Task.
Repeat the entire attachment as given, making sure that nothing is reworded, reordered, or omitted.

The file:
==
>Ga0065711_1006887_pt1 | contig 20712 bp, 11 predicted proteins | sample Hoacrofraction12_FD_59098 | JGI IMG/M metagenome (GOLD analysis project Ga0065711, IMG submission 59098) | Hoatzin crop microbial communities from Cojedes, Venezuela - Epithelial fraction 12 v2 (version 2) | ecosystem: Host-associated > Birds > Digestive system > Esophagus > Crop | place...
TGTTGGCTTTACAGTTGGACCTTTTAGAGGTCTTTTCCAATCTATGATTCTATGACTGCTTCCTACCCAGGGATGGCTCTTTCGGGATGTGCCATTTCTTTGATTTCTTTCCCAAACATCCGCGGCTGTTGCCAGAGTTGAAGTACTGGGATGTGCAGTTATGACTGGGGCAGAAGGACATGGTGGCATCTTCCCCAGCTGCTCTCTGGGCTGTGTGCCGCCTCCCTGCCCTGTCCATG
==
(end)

>Ga0065711_1006887_pt1 | contig 20712 bp, 11 predicted proteins | sample Hoacrofraction12_FD_59098 | JGI IMG/M metagenome (GOLD analysis project Ga0065711, IMG submission 59098) | Hoatzin crop microbial communities from Cojedes, Venezuela - Epithelial fraction 12 v2 (version 2) | ecosystem: Host-associated > Birds > Digestive system > Esophagus > Crop | place...
TGTTGGCTTTACAGTTGGACCTTTTAGAGGTCTTTTCCAATCTATGATTCTATGACTGCTTCCTACCCAGGGATGGCTCTTTCGGGATGTGCCATTTCTTTGATTTCTTTCCCAAACATCCGCGGCTGTTGCCAGAGTTGAAGTACTGGGATGTGCAGTTATGACTGGGGCAGAAGGACATGGTGGCATCTTCCCCAGCTGCTCTCTGGGCTGTGTGCCGCCTCCCTGCCCTGTCCATG